Are Moths Cold-Blooded?

This is my story with a moth back in 2011 that demonstrates the incredible power of thermal vision as a tool anyone can use to make scientific discoveries. Many years later, I still find it worth retelling.

Figure 1: Operophtera brumata? (from Massachusetts)

Is a moth warm-blooded or cold-blooded? If you google this, some would tell you it is cold-blooded. They are not completely right. This thermography study shows how a moth warms up before it can fly. So at least some part of a moth is warm when it moves.

The moth, shown in Figure 1, was kept in a glass jar. The first infrared (IR) image shows that when it was idle, its body temperature was the same as the ambient temperature. This means that it did not have to lose energy to the environment through heat transfer — a clever way to save energy and hide itself from predators that can sense thermal radiation emitted from preys, however faint it may be.

Figure 2: The warm-up of a moth recorded under a FLIR I5 camera

Before making a move, it needed to warm up its flying muscles (near its head where the wings are attached, called the thorax) to above 30°C. In this observation, the warming process took 1–2 minutes for the captive, as shown by the series of thermal images in Figure 2. (Note: You may only observe this effect when the moth is energetic. A moth on the verge of death would not have enough energy to warm up.)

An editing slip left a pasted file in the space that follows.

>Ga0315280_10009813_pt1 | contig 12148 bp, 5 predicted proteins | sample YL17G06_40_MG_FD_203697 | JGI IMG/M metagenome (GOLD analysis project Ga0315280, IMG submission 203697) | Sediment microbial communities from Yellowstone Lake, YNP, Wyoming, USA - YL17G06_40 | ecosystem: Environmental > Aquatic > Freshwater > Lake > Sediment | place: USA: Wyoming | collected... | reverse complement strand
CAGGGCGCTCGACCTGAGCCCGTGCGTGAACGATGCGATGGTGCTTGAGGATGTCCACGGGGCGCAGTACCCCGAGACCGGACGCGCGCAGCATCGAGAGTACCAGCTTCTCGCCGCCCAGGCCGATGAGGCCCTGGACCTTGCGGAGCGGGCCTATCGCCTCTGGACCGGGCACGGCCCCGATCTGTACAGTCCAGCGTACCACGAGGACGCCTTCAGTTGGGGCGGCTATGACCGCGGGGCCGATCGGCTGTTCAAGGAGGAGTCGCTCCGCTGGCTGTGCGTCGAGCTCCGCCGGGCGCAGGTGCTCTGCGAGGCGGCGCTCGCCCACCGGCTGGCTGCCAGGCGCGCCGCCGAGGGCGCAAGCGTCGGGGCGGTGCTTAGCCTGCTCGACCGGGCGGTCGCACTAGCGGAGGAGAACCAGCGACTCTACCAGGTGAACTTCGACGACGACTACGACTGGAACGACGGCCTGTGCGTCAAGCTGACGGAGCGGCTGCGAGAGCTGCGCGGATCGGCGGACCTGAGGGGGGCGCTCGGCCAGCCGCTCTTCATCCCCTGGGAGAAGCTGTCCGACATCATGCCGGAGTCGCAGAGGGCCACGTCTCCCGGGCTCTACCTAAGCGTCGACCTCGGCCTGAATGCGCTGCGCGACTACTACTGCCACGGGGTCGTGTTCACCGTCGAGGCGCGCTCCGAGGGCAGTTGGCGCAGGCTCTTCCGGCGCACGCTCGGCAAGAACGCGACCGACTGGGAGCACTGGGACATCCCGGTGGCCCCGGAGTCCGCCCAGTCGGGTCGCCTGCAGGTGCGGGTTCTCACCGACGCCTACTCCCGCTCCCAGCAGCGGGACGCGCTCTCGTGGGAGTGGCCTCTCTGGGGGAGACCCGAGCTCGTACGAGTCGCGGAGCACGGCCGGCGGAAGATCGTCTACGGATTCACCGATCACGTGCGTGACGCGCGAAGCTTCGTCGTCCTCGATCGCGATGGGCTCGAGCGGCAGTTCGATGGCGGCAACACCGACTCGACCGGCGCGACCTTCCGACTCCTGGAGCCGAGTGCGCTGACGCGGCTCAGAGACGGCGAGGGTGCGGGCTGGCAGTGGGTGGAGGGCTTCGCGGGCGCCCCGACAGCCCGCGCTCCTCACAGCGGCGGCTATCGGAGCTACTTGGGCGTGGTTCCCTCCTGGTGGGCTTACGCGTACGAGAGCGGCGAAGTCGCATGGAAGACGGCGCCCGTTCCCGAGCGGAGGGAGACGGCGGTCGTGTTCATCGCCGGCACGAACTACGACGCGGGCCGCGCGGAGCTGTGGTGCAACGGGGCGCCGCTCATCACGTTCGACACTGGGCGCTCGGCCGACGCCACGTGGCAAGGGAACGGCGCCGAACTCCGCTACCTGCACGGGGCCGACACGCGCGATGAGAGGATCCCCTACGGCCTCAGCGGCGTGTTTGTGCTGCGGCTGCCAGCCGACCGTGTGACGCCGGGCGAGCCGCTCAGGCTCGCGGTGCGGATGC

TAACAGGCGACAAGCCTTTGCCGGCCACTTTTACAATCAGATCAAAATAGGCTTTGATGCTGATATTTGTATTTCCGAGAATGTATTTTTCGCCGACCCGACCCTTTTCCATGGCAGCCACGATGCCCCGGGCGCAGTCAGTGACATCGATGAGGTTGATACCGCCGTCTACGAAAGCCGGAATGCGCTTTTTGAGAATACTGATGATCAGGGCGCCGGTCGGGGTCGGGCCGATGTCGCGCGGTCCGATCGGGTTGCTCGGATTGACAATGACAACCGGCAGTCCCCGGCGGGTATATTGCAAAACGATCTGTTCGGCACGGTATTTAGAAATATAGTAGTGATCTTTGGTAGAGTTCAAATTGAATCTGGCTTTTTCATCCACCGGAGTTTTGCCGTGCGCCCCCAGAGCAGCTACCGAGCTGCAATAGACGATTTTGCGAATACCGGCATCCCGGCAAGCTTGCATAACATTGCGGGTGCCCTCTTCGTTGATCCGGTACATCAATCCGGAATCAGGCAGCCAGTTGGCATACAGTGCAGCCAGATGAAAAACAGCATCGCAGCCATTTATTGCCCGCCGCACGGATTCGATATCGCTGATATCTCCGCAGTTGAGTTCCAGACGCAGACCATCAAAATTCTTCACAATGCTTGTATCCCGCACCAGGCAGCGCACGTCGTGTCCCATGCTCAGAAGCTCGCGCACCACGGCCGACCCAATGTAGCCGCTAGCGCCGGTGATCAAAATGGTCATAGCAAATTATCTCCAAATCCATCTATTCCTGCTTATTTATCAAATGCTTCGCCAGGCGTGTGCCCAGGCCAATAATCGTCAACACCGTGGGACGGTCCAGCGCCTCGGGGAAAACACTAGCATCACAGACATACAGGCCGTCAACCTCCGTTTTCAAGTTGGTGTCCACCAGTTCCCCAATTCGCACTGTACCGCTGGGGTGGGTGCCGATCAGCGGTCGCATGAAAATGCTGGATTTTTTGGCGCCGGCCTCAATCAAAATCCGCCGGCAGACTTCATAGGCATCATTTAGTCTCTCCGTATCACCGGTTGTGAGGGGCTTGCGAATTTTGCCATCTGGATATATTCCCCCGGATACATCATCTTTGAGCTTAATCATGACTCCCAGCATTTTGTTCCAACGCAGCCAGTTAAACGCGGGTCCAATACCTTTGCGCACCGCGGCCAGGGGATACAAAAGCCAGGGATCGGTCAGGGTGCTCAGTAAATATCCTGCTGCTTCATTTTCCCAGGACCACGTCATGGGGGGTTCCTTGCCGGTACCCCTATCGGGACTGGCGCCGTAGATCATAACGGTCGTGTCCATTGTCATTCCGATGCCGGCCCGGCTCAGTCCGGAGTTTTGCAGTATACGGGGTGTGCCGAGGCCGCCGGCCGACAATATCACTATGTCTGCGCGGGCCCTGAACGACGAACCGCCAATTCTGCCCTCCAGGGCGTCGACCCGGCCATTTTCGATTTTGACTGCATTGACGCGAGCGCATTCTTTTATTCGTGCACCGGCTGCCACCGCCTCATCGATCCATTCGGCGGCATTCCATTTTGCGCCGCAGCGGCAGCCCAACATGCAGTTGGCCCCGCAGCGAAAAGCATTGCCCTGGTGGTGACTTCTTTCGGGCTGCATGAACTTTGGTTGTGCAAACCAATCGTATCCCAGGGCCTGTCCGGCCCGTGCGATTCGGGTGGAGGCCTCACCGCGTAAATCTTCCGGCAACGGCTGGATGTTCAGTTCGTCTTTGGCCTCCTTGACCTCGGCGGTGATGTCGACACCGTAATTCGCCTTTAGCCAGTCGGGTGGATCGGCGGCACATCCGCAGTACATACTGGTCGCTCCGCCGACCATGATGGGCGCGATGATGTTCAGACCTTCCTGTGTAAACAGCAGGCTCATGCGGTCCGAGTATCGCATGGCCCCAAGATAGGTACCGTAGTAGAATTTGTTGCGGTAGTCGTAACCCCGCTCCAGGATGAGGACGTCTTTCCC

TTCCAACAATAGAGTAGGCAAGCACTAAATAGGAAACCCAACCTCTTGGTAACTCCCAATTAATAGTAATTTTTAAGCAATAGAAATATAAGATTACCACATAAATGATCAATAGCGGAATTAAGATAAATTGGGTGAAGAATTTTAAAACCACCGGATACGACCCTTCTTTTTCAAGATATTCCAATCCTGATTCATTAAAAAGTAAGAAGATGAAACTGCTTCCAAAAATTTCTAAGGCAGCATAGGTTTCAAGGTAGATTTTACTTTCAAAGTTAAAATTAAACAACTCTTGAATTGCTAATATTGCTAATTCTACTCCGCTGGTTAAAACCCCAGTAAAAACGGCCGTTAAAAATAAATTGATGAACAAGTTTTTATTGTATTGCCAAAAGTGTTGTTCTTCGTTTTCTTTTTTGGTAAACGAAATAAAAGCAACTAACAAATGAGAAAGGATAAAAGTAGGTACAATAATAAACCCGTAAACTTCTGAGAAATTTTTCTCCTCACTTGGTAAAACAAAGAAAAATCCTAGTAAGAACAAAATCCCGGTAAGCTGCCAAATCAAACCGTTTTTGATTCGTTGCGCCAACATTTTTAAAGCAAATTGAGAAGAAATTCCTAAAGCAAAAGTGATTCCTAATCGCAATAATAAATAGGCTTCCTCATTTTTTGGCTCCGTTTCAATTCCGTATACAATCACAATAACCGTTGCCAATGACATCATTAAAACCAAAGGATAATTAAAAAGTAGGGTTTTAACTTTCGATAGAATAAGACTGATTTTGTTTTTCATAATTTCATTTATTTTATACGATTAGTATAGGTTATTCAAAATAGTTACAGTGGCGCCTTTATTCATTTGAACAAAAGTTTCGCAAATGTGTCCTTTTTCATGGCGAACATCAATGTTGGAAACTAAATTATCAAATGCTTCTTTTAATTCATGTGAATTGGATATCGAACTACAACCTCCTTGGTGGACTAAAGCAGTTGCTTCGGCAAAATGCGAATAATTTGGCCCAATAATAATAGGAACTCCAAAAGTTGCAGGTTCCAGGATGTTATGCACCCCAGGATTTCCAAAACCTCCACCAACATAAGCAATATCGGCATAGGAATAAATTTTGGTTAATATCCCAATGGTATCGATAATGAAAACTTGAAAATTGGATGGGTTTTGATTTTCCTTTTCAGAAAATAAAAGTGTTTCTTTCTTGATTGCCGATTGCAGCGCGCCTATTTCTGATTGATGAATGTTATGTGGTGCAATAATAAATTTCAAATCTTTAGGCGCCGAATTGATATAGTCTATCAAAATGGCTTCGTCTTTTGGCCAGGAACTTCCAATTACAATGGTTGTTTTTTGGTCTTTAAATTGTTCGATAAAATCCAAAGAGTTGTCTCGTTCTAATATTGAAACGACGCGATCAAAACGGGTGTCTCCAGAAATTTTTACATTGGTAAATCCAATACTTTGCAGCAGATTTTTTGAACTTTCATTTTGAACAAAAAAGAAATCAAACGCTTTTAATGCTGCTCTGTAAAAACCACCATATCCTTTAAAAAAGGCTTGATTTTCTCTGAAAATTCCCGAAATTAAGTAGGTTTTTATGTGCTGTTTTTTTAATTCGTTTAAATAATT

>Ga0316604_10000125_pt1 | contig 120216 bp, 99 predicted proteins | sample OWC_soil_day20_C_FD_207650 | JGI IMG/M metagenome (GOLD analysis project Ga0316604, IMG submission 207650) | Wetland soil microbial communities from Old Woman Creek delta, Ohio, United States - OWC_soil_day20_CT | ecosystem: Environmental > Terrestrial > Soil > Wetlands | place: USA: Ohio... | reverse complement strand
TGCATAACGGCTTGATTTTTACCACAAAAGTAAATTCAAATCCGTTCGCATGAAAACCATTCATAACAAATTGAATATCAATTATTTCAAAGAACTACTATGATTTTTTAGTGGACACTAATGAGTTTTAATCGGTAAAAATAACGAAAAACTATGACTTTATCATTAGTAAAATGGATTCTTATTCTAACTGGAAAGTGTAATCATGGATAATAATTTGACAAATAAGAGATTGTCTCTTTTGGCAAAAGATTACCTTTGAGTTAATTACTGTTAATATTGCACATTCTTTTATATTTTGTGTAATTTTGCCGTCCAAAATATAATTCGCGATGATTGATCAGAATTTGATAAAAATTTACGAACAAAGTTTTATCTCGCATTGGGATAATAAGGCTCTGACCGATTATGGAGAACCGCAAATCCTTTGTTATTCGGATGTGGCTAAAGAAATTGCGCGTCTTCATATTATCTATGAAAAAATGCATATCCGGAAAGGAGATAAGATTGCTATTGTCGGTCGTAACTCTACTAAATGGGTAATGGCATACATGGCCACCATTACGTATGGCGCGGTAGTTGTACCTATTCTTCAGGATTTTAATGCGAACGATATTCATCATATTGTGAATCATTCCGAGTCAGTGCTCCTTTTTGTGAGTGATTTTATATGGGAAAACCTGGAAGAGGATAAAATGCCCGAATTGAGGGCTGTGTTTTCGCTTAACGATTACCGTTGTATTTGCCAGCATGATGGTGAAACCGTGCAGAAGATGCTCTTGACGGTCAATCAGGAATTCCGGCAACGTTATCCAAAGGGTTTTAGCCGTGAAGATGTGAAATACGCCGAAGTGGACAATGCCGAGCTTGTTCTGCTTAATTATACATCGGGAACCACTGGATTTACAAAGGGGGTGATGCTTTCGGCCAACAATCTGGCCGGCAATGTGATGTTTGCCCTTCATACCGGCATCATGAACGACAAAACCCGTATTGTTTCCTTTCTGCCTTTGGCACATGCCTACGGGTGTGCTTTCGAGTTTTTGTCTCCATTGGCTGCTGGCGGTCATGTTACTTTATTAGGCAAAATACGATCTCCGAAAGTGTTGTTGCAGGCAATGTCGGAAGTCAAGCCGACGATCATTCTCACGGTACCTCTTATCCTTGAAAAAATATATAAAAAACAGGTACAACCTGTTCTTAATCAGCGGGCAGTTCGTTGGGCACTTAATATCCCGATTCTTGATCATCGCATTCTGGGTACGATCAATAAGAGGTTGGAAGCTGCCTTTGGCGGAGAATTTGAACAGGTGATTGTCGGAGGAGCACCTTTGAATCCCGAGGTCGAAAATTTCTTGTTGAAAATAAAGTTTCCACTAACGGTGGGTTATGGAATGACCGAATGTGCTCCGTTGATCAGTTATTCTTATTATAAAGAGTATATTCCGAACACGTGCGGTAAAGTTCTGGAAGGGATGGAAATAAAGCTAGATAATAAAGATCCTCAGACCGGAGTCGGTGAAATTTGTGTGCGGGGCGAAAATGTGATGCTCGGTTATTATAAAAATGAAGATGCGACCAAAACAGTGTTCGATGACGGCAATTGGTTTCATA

Note that we used the automatic color remapping of the thermal camera, i.e., the heat map was rescaled based on the lowest and highest temperatures detected in the field of view of the camera. As a result, while the moth warmed up and appeared more reddish in the thermal view, the background — by contrast — became more blueish. This, however, does not mean that the temperature of the background had decreased. This automatic remapping might create some confusion, but it is necessary in many cases, especially when you don’t know what to expect in a particular scene. It maximizes the difference by increasing the contrast and, therefore, allows the observer to pick up subtle changes like this one exhibited by the moth. The last image of the series shows that, after the temperature rose to a certain degree, the creature started to move around. In this experiment, it responded quite slowly, possibly because it could have been exhausted from struggling in the jar after it was imprisoned.

What fascinated me in this experiment is thermogenesis: the process of heat production in organisms. What biochemical reactions are responsible for the thermogenesis in moths (and bees and dragonflies, too)? Why do these insects need to warm up before they can fly? Who can tell me? How do we figure it out?

Computational Scientist, Physicist, & Inventor at the Institute for Future Intelligence https://intofuture.org

Get the Medium app

A button that says 'Download on the App Store', and if clicked it will lead you to the iOS App store
A button that says 'Get it on, Google Play', and if clicked it will lead you to the Google Play store